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Book Review Welcome new light shed on longest strike in English history

The Village in Revolt
by Shaun Jeffery
(Higdon Press, £14.99)

THERE are numerous accounts of the Burston school strike, which is the longest in English history, running from 1914 to 1939. Among them is The Burston Rebellion, the personal account by Tom Higdon whose unfair dismissal along with his wife led to the children striking on their behalf.

Yet many of those accounts are at best partial and at worst lacking in crucial detail and accuracy and none provides as comprehensive nor as overtly socialist an account in their analysis and detail as this new work by Shaun Jeffery. Its synthesis of in-depth secondary research and lived experience make it a compelling account and point of reference.

Jeffery distils both his longstanding association with the Burston Strike School as a trustee and his first-hand knowledge as a member of the rural proletariat to produce a model socialist historical study that instructs and inspires.

By considering the ebbs and flows of the long history of rural radicalism, he not only successfully contextualises the events leading up to the children of Burston striking in support of their persecuted teachers on the basis of utterly trumped-up charges but also intertwines the snaking personal paths of the three main characters as they edge towards their ultimate encounter.

Jeffery looks at how the utter degradation of rural life in Somerset and the rise of the National Agricultural Labourers Union (NALU) in response shaped Higdon’s views, as much as how that of his wife-to-be Kitty Schollick’s slightly more elevated, but still precarious, existence gave her a sense of determined social morality.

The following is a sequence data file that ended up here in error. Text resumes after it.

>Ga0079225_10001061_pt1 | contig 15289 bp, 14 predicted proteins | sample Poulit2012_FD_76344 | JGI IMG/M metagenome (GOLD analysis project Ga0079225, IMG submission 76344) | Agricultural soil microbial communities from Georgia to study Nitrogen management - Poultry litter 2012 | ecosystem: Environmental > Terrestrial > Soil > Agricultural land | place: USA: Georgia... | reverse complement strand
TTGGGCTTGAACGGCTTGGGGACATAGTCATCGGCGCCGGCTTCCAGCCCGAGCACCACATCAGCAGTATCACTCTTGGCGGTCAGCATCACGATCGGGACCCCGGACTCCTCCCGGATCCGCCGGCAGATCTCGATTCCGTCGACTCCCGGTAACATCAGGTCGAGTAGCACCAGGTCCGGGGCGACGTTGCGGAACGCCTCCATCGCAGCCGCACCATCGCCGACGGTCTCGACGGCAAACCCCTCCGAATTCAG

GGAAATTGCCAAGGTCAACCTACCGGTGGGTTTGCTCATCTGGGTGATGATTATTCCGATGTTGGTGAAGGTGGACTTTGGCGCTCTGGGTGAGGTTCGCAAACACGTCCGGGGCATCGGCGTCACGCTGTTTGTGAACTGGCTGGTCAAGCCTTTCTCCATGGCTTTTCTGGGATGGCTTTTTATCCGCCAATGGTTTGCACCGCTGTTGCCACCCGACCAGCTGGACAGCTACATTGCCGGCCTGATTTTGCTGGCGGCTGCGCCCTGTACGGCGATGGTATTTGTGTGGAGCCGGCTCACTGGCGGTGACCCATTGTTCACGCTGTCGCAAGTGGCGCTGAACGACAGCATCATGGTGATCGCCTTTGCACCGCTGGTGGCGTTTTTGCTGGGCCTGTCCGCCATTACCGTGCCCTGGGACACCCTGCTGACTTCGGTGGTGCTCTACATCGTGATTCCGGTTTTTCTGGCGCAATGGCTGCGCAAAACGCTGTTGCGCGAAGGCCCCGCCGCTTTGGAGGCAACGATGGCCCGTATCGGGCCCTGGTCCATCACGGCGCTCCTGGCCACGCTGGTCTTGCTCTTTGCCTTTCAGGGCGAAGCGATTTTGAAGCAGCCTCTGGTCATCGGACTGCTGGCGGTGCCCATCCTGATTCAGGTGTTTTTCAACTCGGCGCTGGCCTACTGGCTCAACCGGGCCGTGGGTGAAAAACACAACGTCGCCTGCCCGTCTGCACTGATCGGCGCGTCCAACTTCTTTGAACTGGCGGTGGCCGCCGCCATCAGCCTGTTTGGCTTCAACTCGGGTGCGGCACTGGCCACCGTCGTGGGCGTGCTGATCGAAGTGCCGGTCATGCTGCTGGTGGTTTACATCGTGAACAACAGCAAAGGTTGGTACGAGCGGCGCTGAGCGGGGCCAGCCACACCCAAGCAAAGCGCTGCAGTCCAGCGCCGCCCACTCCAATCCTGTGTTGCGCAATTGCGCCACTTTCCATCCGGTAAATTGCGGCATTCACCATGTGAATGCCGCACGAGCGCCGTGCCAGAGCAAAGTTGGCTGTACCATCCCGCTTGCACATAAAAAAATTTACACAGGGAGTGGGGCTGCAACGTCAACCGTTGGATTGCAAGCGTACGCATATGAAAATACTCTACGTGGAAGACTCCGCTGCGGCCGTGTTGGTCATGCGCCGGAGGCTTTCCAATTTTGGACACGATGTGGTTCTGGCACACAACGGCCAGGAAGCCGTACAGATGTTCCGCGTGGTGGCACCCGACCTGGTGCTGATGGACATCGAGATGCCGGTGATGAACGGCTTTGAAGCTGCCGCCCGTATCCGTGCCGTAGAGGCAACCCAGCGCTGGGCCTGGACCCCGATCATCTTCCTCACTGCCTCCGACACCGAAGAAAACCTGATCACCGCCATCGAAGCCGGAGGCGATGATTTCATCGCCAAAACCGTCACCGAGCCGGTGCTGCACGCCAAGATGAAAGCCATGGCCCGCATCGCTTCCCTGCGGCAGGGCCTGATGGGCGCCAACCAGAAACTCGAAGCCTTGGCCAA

And then there’s the pampered trajectory of the Revd Charles Tucker Eland, an almost Trollopian character, drawing together in his own person the ecclesiastical arrogance and sense of entitlement of the Anglican rural priestly caste.

This approach means that the account, while focusing on the specific individuals who ignited the Burston strike, also offers a sense of how rural workers across the land were reaching their breaking point in terms of poor housing, insecure employment and an economic system that denied their children even basic education in favour of their working on the land.

There is so much here that I was unaware of — Higdon meeting the great Joseph Arch of the NALU, the Higdons teaching in Soho for a time and the vicious retaliatory evictions of tenants from their modest glebe holdings by Eland.

If the last was designed to intimidate the children and their parents, it backfired. The Higdons and their supporters set up a new school on the village green which was paid for by subscriptions from trade union branches and leftists across the country. The trains even stopped at Burston — they failed to do so when the Higdons first arrived.

The Strike School operated until 1939 and the last years of the Higdons are movingly recorded in what is a model of socialist history in content, style, research and reference. There are shades of EP Thompson here.

The annual Burston School Strike Rally takes place on September 2, details:



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